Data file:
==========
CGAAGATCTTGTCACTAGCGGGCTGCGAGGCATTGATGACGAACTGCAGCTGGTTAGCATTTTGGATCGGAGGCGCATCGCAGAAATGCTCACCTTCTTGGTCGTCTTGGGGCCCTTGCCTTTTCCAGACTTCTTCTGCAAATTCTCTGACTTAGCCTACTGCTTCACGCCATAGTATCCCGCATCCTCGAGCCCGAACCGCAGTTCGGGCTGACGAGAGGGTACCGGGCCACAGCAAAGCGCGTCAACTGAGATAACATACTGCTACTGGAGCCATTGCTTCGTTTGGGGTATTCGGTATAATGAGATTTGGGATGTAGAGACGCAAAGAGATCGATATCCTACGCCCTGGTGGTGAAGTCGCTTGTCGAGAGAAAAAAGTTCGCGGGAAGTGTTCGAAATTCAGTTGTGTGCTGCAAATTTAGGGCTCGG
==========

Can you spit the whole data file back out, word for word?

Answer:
CGAAGATCTTGTCACTAGCGGGCTGCGAGGCATTGATGACGAACTGCAGCTGGTTAGCATTTTGGATCGGAGGCGCATCGCAGAAATGCTCACCTTCTTGGTCGTCTTGGGGCCCTTGCCTTTTCCAGACTTCTTCTGCAAATTCTCTGACTTAGCCTACTGCTTCACGCCATAGTATCCCGCATCCTCGAGCCCGAACCGCAGTTCGGGCTGACGAGAGGGTACCGGGCCACAGCAAAGCGCGTCAACTGAGATAACATACTGCTACTGGAGCCATTGCTTCGTTTGGGGTATTCGGTATAATGAGATTTGGGATGTAGAGACGCAAAGAGATCGATATCCTACGCCCTGGTGGTGAAGTCGCTTGTCGAGAGAAAAAAGTTCGCGGGAAGTGTTCGAAATTCAGTTGTGTGCTGCAAATTTAGGGCTCGG